Whether ‘your people’ are friends, alumni, colleagues, family, friends of friends, or new acquaintances, making your circle feel safe and well-cared for identifies the Life Purpose of each of us. This empowers us to practice whatever we feel supremely qualified to do: design, teach, write, train, program, crunch numbers, draw, draft policies, help refugees, rehabilitate, etc. By nurturing these feelings, we spur happiness into everyone rather than one.
For instance, 3 months after my accident traumas, I needed to get my head off my physiotherapy, boredom, helplessness, and pain.
I had always loved to write, in my little diary or journal. This time, I needed an audience because I needed to feel I was being heard. I longed to feel I was still good for something. One random afternoon, I picked up my crutches, myself, and headed to my university campus, determined to volunteer as Student writer for the March 2015-launching of our university newspaper.
I met with the Student Union Editor upon submitting my first article, but also with a team of professional mentors who were touched by my story. They encouraged me to attend a series of workshops they were giving, as a way to meet people and be distracted. I enrolled and attended more than 9 workshops; apparently, I left an impact. I shared with other participants intangibles, like: dedication and commitment to attend, openness, involvement, and a passion to interact and engage using real life scenarios and experiences. Some admired and praised my fortitude post- a recovery from the devastating accident, and how I’ve turned this negative into a positive.
To me, “others’” feedback, comments, support, and interest in me as a person, spoke volumes.
I was drowning in my misery, alone and unheard; yet, when I was pushed out of my shell, I immediately connected with people around me, heard of their misfortunes, their bad days, lives, as well as their accomplishments. Sharing my experiences with workshop attendees & experts, the Newspaper-audience, and collecting feedback from everyone including my daily emails made “Me” feel important, not them; yet, deep down, I was supposed to be ‘drowning in the worst period of my life’, right?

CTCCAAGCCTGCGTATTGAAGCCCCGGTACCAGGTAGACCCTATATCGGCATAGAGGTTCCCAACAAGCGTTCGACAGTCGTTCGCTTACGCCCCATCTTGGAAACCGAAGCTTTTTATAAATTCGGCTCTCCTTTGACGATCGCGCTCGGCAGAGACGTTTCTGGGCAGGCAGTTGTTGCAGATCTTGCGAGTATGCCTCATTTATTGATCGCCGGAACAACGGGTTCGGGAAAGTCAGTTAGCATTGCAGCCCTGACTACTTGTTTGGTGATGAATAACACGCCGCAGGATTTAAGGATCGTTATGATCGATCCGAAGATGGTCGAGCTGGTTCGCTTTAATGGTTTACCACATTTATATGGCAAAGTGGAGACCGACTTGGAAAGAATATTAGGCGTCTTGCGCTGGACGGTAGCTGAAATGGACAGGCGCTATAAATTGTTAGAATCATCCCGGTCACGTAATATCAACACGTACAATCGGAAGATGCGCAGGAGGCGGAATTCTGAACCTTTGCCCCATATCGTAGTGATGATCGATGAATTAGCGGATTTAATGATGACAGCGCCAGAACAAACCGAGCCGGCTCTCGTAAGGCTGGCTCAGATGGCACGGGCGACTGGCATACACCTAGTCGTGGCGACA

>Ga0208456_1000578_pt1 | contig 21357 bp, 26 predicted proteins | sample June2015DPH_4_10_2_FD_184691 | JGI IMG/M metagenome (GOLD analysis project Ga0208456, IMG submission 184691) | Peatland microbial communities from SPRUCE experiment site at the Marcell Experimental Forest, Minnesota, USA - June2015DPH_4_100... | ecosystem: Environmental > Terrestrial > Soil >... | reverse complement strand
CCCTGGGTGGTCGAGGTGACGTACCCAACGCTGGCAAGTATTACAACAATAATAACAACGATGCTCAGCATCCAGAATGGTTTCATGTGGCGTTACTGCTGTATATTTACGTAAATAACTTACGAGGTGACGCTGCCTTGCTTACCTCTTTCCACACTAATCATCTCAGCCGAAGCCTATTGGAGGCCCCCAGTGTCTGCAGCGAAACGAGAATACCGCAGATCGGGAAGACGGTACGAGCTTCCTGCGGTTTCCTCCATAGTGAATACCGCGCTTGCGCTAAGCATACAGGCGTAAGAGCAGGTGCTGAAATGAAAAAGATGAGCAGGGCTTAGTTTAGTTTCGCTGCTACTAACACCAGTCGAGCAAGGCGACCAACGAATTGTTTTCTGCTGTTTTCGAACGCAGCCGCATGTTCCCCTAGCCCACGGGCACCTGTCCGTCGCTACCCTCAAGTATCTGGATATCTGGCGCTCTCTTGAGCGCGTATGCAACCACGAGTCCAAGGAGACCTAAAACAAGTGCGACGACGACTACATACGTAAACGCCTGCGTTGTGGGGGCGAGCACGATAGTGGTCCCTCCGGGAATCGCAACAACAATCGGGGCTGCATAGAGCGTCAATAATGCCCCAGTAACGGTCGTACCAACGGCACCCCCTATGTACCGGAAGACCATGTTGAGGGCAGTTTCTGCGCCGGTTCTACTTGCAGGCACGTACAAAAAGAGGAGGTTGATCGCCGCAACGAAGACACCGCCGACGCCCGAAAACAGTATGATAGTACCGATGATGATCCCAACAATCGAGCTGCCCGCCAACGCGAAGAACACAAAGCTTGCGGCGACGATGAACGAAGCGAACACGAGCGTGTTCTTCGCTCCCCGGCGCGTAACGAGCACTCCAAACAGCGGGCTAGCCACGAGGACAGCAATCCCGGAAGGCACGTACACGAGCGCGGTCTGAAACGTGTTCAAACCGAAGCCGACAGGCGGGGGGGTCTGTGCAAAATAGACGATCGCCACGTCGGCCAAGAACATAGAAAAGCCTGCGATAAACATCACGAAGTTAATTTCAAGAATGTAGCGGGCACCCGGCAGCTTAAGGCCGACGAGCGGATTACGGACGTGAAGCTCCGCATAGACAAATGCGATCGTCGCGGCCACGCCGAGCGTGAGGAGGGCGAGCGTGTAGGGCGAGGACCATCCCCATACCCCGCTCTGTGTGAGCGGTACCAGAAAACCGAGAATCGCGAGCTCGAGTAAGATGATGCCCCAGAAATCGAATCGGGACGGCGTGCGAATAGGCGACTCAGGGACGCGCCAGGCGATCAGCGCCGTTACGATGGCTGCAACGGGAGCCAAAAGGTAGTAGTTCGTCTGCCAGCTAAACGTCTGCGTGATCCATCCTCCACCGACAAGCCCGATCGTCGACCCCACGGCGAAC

I was not drowning, but thriving; my sharing was authentic, and it was impacting the life of those I shared it with.
I loved it all: the attention, the listening, unexpected understanding, the compassion others showed towards me, not because of my weaknesses or vulnerabilities, but because of the life lessons and feelings I was compelled to share with them at this stage of my life. Like I related to them, each related in his/her own ways too.
I mean who wouldn’t love to be seen, heard, appreciated, and valued like I was then?
These people were my lesson. Only through them, their support, words, fascination, shared ideas, and the skills we taught each other at those workshops and during those days, did I manage to overcome my greatest challenge of all time.
That is a: you are never alone, except by choice-moment. We grow through others. It is not the position or misfortune that helps us grow or fail, but rather the way we treat people, and how much we can learn from others along the way.
Alone in my own bubble of isolation, I would not have made it sane from that accident. When everyone was concerned about me needing a psychiatrist and a lifetime of medical care, I cured myself by putting myself out there and engaging with others. They pulled me up and out of my shell, with our joint contributions. And here I am, exposing my story to you online. Never thought I’d dare to do that, especially knowing that my story, attitude, or ways may not be everyone’s cup of tea; nonetheless, my circles have repeatedly showed me that I may just have a few words that might be exactly what another struggling person needs to hear. We are so different in the life situations we face, or so we think, but aren’t we all alike in our social human nature and interdependence?
Thank you ever so much for the time you spent reading this.
Oct. 31, 2015